The Raptors make sense with Jakob Poeltl on the roster

Jakob Poeltl annihilated the Magic. And he did it as the role player the Raptors needed.

The locker room went berserk. Yeaaahhh, you could hear across the hall. Jakobbbb! He had just finished obliterating the Orlando Magic, sending the Toronto Raptors to the All-Star break on perhaps the highest note of the season. The locker room keeps its doors closed at the very end of the game, and the interview room is across the hallway. It’s extremely rare that we can hear a single word from the locker room sitting in the interview room waiting for Nick Nurse to join us. But we could hear a whole lot of words coming from the locker room tonight, all of them celebratory. 

Toronto has had a hole on its team for two-and-a-half seasons. A big hole. A 7-foot-1 hole, on both ends. There's a hole on the defensive end when the team plays manic, heavy-rotation schemes and then has no big into whom it can funnel drivers. There's a hole on the offensive end when the team runs little pick and roll and has no big able to score highly efficient points around the rim. That lack has been eating away at Toronto's performance, record, and joy all season long.

It’s got to be a relief to finally fill the gaping hole in your roster. Nick Nurse and Masai Ujiri both admitted so after the deal. Even Poeltl, diplomatic as always, said as much.

“I think that was the goal of the trade,” mused Poeltl (after I forced him by asking about it). “I can fill that true center position.”

Defensively, the team just hasn’t had anyone to defang the pick and roll. He does so much: eats up space, protects the rim, and cleans the glass. The eating space thing is important; Toronto has a bevy of long wings who can contest shots around the rim, but none have the mass and power to actually keep opponents from attempting good shots. Maybe they miss them, but the shots are still good. Poeltl is the only player who forces bad shots from opponents when they drive at him. (And then he’ll block them anyway.)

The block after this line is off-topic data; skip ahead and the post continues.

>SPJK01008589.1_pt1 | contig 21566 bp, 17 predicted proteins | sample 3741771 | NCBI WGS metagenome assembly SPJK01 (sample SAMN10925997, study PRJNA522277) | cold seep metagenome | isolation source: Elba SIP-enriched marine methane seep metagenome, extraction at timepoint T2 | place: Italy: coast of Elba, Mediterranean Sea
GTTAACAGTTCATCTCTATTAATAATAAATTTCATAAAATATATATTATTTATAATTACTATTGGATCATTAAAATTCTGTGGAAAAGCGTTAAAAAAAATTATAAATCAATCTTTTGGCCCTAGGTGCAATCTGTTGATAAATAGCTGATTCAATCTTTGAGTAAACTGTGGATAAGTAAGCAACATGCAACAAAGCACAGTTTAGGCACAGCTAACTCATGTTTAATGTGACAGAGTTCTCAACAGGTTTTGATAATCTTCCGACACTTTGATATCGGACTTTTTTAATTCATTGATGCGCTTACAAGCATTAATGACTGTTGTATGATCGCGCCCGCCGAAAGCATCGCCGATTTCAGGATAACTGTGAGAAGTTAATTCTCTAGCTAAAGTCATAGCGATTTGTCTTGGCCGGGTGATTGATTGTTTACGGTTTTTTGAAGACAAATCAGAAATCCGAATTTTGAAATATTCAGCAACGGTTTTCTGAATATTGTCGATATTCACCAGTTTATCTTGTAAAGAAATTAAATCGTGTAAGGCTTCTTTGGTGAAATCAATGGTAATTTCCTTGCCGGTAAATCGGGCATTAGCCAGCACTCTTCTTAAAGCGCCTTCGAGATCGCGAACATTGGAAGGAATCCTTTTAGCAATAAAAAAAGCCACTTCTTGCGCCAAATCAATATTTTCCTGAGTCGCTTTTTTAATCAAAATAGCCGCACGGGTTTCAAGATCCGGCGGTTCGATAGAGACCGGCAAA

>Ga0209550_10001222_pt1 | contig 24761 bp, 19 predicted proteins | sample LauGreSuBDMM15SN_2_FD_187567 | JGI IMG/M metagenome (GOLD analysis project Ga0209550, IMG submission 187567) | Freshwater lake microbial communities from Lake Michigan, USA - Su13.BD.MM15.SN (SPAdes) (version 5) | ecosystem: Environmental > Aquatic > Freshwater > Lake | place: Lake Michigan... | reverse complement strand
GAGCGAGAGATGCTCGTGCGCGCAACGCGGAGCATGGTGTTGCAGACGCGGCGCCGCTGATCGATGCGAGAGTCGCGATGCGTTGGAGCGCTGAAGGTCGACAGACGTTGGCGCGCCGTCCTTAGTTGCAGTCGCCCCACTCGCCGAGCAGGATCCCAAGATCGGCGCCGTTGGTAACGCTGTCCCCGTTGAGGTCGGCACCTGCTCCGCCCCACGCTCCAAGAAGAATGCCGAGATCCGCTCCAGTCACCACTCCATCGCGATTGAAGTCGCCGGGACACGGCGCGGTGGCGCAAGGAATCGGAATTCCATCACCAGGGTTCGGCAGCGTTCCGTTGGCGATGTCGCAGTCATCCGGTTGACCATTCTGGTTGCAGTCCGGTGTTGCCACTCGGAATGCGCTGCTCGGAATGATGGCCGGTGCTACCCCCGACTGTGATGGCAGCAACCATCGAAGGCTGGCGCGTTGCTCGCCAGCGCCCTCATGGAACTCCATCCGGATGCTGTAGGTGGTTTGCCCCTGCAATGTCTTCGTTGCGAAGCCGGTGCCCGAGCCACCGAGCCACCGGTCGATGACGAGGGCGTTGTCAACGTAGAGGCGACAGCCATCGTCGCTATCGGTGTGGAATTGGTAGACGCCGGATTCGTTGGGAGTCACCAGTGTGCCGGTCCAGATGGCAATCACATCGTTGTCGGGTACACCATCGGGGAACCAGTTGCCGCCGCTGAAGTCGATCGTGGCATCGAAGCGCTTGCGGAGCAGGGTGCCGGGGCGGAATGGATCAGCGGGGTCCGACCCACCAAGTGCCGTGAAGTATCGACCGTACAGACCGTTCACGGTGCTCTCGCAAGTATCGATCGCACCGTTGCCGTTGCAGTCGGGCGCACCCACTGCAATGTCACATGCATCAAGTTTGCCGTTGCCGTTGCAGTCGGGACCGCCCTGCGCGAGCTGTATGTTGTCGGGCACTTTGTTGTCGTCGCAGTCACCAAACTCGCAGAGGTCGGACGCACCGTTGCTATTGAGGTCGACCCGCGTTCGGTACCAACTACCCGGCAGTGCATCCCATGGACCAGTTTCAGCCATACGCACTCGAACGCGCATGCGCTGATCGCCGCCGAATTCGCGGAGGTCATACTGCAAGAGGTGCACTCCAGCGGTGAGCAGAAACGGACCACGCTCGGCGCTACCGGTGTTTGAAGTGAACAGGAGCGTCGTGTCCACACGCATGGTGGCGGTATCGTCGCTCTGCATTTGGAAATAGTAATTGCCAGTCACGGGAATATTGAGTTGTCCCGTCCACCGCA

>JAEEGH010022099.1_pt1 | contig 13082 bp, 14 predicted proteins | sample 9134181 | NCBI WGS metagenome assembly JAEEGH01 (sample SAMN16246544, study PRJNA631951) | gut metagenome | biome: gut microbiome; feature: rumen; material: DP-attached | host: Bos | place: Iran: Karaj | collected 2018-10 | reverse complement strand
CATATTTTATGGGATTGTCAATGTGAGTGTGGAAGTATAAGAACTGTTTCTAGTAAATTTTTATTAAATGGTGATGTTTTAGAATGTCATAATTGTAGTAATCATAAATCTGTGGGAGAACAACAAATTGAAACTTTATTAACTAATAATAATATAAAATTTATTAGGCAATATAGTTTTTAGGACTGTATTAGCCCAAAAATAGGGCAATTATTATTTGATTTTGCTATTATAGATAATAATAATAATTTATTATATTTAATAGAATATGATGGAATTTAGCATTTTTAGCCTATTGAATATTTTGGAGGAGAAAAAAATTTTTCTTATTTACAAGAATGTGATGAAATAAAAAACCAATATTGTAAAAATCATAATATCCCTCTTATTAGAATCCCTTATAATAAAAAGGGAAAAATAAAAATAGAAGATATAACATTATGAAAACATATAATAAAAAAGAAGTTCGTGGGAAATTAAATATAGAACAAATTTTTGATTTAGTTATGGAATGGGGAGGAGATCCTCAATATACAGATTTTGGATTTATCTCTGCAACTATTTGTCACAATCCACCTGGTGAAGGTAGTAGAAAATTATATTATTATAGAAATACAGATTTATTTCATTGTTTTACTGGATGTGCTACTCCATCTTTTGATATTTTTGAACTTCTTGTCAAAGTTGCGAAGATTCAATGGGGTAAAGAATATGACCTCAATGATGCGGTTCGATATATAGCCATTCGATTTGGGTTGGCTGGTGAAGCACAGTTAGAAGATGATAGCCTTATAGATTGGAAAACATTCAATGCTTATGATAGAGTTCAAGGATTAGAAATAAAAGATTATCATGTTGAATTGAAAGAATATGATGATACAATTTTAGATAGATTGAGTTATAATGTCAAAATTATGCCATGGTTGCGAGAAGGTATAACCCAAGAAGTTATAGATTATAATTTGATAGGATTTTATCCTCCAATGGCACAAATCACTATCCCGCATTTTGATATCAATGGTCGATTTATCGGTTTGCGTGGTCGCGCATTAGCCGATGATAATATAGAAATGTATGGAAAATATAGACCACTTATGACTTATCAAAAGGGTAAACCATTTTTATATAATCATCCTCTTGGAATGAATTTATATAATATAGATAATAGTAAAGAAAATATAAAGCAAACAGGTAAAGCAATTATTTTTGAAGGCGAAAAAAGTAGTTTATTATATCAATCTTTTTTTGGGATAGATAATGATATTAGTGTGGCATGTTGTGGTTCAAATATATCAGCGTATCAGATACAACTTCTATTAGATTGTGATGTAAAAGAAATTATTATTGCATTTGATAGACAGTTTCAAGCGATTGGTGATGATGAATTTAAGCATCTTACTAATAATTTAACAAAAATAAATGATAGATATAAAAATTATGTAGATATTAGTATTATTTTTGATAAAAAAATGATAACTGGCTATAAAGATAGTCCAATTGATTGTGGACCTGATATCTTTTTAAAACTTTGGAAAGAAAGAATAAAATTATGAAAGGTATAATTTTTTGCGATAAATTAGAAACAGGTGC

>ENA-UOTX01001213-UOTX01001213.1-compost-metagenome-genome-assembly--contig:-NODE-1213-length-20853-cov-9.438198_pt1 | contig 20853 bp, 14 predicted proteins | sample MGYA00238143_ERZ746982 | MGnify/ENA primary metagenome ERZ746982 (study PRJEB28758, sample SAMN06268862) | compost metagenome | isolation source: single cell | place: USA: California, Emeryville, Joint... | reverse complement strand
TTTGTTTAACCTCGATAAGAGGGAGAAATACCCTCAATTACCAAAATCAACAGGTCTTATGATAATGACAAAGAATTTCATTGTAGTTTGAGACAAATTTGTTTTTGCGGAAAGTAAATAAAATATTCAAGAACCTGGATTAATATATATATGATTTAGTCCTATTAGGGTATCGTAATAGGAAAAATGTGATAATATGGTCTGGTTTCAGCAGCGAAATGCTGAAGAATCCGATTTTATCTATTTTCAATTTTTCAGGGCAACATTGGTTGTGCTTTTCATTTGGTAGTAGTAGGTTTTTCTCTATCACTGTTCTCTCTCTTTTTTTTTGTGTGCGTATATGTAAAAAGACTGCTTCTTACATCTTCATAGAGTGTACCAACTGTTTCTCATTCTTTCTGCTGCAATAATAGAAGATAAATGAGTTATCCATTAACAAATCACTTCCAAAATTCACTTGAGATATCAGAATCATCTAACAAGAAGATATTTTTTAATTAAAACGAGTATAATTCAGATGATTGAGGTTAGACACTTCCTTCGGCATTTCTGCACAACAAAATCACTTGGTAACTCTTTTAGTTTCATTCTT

He finished with six blocks against the Magic, all coming in the second half, and five coming in the final frame. He had blocks in every situation: as a help defender from in front and behind, chasing down his own man (multiple times), tipping away scoops, and walling off drives. He blocked some shots into teammates’ hands, and he pinned some off the glass. It was a block party hosted by Clue, each one coming in a different room with a different character of its own. 

Offensively, the Raptors have been starting five players who often look to get their own in terms of usage. There are passers, to be sure, and great ones. But all of Fred VanVleet, Gary Trent jr., O.G. Anunoby, Scottie Barnes, and Pascal Siakam can tend towards higher-usage, star role play. (Not star value - star role.) Poeltl is a supporting offensive player, even when he leads the team in shot attempts and scoring.

“I’d argue I was still in the support role,” said Poeltl after the game. “I was just getting a lot of passes out of the pick and roll. It’s about reacting to the defense; they trapped Freddy a bunch of times, so I’m comfortable catching the ball at the top of the key and trying to make plays. 

“I feel like I was looking for the pass a little bit early on, and then I noticed they were backing off, so I was able to look for my own shot a little bit more. I think Fred did a really good job in the pick and roll finding me and it was just about finishing those off.”

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